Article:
Mon 18 Oct, 2004 02:47 pm
You can read it this way:
Joint effort pushes tobacco bill through
STACEY S. MANNING The Kentucky Standard
In days the president will likely sign the tobacco bill -- a plan that has been some six years in the making.
After starts and stops, changes and rewrites, U.S. Congressman Ron Lewis, who represents the Second District of Kentucky, is thrilled to see a plan come through that will aid the state's tobacco farmers.
Several months ago, Lewis said it didn't look as though the tobacco buyout plan would work. He thought if the bill didn't become law with this Congress, he would have to tell his constituents a tobacco deal wouldn't happen.
"Thankfully, we didn't have to do that," he said.
The tobacco buyout plan is part of the American Jobs Creation Act of 2004. The act was negotiated by the House and Senate in early October to repeal the foreign sales corporation/extraterritorial tax. The plan is designed to bring tax relief for creators of jobs in the United States.
Lewis played a key role in getting the Fair and Equitable Tobacco Reform Act and American Jobs Creation Act combined. This ultimately led to the passage of the tobacco buyout deal that is awaiting signature by the president.
"This is a monumental event in the history of the commonwealth," Lewis said. "This bill delivers long-awaited relief to hard-hit farmers in Kentucky and other states, replacing jobs and revitalizing thousands of communities who depend upon tobacco farming for economic stability."
The provisions first drafted
in a House plan called for a
$9.6 billion buyout that would have come from the Federal Treasury. The U.S. Food and Drug Administration (FDA) would not have had any regulatory control over tobacco products.
A plan drafted in the Senate was for a $13 million buyout that would have been paid for by tobacco companies. The FDA would have been involved in the Senate plan.
The plan awaiting the president's signature is included as a conference report to H.R. 4520. Under the plan, $10.4 billion would be available with about $2.5 billion expected to benefit Kentucky farmers. The final bill does not have any FDA involvement and will be paid for by companies that import or make tobacco products sold in the U.S.
"The FDA would not have passed the House," Lewis said.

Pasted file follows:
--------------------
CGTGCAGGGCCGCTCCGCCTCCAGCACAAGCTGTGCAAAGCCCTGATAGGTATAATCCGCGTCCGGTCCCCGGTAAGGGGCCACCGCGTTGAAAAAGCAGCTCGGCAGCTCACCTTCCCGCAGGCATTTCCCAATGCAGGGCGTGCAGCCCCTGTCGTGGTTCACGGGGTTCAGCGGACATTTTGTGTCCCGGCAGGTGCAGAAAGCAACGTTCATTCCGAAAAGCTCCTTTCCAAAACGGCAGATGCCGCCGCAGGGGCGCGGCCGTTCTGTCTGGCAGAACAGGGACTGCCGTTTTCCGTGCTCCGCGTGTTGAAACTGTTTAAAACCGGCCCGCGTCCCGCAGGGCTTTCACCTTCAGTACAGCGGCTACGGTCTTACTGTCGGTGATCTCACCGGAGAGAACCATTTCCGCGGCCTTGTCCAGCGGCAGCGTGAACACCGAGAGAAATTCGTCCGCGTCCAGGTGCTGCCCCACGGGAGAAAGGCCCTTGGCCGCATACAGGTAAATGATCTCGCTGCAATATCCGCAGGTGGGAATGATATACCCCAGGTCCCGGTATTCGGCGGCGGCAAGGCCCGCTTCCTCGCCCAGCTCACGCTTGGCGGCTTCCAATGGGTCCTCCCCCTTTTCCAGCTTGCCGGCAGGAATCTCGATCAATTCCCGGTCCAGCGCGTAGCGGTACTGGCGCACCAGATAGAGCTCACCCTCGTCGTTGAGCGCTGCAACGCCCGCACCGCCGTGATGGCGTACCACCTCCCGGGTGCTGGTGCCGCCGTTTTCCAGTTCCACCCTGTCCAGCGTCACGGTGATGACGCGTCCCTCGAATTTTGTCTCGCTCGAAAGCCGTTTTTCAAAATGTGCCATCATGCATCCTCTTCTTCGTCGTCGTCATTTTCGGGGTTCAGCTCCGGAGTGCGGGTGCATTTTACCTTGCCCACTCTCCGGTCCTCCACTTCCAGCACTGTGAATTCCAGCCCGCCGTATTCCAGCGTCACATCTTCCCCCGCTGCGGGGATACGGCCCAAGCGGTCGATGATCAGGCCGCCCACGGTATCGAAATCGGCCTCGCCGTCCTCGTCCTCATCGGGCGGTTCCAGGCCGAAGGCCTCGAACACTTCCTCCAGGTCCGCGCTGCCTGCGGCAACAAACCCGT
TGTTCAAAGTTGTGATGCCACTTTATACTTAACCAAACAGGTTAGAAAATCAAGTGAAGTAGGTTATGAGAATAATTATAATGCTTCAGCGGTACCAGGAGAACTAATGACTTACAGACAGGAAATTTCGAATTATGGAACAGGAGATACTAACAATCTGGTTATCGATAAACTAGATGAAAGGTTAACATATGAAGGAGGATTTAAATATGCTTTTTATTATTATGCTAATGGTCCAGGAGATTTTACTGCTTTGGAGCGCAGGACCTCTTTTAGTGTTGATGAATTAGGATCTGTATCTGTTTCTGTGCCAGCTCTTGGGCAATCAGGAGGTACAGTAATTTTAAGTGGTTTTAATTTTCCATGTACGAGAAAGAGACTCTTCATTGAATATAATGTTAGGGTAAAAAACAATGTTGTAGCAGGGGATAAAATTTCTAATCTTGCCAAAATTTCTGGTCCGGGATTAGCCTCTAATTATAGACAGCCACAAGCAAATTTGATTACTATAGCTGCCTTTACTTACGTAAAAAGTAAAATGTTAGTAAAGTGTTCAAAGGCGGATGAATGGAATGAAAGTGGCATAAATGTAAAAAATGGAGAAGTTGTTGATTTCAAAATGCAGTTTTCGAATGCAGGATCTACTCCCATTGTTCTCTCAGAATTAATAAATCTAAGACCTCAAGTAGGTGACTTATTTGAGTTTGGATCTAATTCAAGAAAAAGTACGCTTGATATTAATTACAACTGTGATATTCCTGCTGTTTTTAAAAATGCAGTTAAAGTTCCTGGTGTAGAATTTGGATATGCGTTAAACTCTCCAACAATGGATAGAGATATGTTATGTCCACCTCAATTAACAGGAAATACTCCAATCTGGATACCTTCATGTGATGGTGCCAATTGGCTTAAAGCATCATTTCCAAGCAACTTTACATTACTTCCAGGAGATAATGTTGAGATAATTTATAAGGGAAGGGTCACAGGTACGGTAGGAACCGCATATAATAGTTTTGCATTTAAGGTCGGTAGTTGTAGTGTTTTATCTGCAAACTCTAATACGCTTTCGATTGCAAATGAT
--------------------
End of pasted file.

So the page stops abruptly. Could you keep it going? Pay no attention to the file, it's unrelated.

The plan also includes $500 million to do away with outstanding loan costs and pool stocks.
Under the agreement, payments based on 2002 quota levels will be distributed over 10 years. The buyout would give payments of $7 per pound to quota holders and $3 per pound to growers.
With the buyout, about half to two-thirds of Kentucky farmers will likely get out of the tobacco growing business, Lewis estimated. With the average tobacco farmer in his 60s, many payments will likely go toward retirement.
For younger farmers who stay in, Lewis said, payments may be used to help eliminate overhead costs. The remaining farmers would then direct contract with tobacco companies meaning they would know exactly how much to grow and what they will get paid for it.
"I don't think we will continue to see small tobacco farmers," Lewis said.
With the new plan, the existing tobacco price support program is on its way out. The plan has been supporting farmers in market prices since 1938. It will be a transition for farmers to adjust to the change, but most farmers had been pressing for the buyout, Lewis said.
"It's been a way of life," he said. "It's going to be different."
Once the bill is signed into law, farmers can expect to receive the first payments sometime during the first quarter of 2005.
....... or focus more on this:
Bill On Bush's Desk May Make Smoking Even More Harmful
October 18, 2004
WASHINGTON -- A bill that's awaiting President George W. Bush's signature would drop requirements for imported tobacco to be inspected for chemicals and pesticides banned in the United States but allowed elsewhere.
In other words, government officials would no longer be required to look for substances such as DDT in imported leaf.